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Old 12-11-2007, 09:08 PM   #1
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Bathroom floor question


We have 1X1 inch tiles on our bathroom floor.
Circa 1969.
My Spouse plans to put laminate tiles over this concrete tile.
I was under the assumption that this old tile must be removed down to the concrete slab, before laying down
any new flooring.

Are there any initial steps (grinding/sanding etc) I should learn about before he begins?

Thank you in advance.

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Old 12-12-2007, 01:09 AM   #2
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Bathroom floor question


I'm not a pro tile man, but until one comes along, you can get some great info from John Bridge's tiling website at http://www.johnbridge.com/
Good Luck!
Mike

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Old 12-12-2007, 01:24 AM   #3
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Personally, I'd never place a new floor over the top of something like ceramic tile. Especially ones from 1969.
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Old 12-12-2007, 03:31 AM   #4
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Spammer - Edited

Last edited by AtlanticWBConst.; 12-17-2007 at 07:15 AM.
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Old 12-12-2007, 11:09 AM   #5
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Bathroom floor question


What do you mean by laminate tiles?
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Old 12-12-2007, 09:45 PM   #6
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Originally Posted by NateHanson View Post
What do you mean by laminate tiles?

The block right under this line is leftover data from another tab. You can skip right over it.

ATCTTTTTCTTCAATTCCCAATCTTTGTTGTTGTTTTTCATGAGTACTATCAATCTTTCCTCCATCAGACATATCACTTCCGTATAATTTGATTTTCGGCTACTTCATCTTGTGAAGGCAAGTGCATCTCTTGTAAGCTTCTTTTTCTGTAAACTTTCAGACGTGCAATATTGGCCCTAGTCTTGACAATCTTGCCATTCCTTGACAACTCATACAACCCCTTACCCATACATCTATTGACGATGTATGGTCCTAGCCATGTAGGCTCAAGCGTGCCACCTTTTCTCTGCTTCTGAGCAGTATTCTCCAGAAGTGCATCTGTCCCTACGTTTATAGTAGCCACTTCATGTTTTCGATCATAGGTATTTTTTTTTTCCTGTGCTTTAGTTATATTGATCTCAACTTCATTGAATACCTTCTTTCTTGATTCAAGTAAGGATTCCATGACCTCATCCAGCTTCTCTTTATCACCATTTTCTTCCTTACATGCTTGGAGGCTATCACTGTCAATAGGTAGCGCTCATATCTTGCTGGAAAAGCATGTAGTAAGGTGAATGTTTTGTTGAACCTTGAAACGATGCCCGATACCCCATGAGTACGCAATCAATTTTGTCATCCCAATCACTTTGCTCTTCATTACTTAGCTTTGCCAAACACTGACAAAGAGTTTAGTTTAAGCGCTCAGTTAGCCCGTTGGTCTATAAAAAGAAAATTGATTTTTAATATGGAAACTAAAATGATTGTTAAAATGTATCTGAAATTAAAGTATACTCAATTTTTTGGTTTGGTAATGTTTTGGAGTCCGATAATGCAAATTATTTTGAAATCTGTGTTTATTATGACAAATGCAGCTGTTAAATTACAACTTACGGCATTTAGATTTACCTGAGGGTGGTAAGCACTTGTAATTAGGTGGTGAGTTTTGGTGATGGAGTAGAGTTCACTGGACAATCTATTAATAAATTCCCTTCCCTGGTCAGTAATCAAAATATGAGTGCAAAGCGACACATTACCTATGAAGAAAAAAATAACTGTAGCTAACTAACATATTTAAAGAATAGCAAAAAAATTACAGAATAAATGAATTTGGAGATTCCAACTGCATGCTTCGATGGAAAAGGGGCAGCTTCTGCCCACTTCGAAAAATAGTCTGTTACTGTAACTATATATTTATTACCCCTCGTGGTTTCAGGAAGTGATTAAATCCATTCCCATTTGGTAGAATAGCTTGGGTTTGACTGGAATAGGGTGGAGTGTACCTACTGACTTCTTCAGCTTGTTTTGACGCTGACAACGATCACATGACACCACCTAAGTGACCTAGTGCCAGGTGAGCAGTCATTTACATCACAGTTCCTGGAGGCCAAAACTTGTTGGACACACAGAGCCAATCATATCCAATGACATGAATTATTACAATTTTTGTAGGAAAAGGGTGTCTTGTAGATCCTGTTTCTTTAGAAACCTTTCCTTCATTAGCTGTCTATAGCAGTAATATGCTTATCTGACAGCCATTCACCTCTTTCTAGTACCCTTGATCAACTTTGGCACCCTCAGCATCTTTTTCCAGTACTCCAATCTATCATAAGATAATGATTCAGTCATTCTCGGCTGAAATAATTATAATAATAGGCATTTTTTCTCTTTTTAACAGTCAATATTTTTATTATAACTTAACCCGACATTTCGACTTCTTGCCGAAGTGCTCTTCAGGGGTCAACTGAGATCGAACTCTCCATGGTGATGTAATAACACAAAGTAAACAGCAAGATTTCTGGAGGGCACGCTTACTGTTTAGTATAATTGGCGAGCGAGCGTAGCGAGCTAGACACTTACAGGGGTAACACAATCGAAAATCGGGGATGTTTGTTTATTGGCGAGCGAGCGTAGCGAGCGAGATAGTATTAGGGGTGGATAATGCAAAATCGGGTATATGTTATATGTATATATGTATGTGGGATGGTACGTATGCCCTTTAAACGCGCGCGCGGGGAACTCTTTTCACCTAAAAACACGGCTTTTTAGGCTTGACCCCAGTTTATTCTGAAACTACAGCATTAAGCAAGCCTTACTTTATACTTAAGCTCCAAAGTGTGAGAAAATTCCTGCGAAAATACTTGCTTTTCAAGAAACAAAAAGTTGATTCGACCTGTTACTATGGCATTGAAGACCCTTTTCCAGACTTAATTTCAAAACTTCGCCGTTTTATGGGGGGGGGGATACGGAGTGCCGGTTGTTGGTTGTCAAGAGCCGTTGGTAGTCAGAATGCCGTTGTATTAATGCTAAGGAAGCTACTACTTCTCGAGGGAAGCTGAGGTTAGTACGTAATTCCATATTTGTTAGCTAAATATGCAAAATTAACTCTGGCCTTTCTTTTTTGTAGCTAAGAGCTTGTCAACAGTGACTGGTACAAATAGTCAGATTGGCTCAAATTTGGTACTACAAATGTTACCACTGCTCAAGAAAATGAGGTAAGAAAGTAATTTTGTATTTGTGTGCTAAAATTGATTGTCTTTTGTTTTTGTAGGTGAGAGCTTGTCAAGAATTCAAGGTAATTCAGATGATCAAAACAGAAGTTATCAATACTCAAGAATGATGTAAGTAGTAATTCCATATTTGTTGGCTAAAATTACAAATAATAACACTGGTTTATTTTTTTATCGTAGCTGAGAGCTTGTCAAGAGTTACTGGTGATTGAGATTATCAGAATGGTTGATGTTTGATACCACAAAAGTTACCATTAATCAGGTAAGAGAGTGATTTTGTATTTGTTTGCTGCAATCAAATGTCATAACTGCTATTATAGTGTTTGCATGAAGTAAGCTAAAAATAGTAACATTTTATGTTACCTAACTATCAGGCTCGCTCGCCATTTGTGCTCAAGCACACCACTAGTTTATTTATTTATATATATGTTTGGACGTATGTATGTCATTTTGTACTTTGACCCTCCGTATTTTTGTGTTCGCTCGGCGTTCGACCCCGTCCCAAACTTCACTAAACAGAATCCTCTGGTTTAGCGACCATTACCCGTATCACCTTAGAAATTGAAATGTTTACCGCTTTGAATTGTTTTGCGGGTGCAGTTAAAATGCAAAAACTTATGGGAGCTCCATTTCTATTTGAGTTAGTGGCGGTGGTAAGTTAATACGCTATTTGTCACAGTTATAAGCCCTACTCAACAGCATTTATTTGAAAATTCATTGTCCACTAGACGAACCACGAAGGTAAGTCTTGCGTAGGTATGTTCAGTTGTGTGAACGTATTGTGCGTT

Here is a link to a description:

http://www.homedepot.com/webapp/wcs/...cStoreNum=8125

I still think the existing tile will need to be removed.
Would Pergo work over tile?
My Spouse seems to think it would be too hard to
install Pergo around the toilet because of the difficulty
of cutting the wood to fit around the base.

Just trying to avoid removing the tile. I think that would be too big of a job and we only have 1 bathroom with a shower.

I thought of carpeting, does anyone think that would be a good idea??
We could get a thick floor rug to lay over the carpet when we come out of the shower...
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Old 12-13-2007, 03:02 PM   #7
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Bathroom floor question


I just finished replacing all of the tile from the downstairs powder room -- it really isn't too bad. Get a heavy hammer and go after it. I'm always a fan of removing the existing flooring before adding more.

Funny side story to this -- after pounding away at the old floor with a hammer and replacing it with new travertine I was putting up wall hangings. My 2 year-old saw the hammer on the floor and .... started pounding away on the new travertine . Fortunately, I grabbed the hammer before she did any damage. She knew just what to do with a hammer and floor tile

Good luck!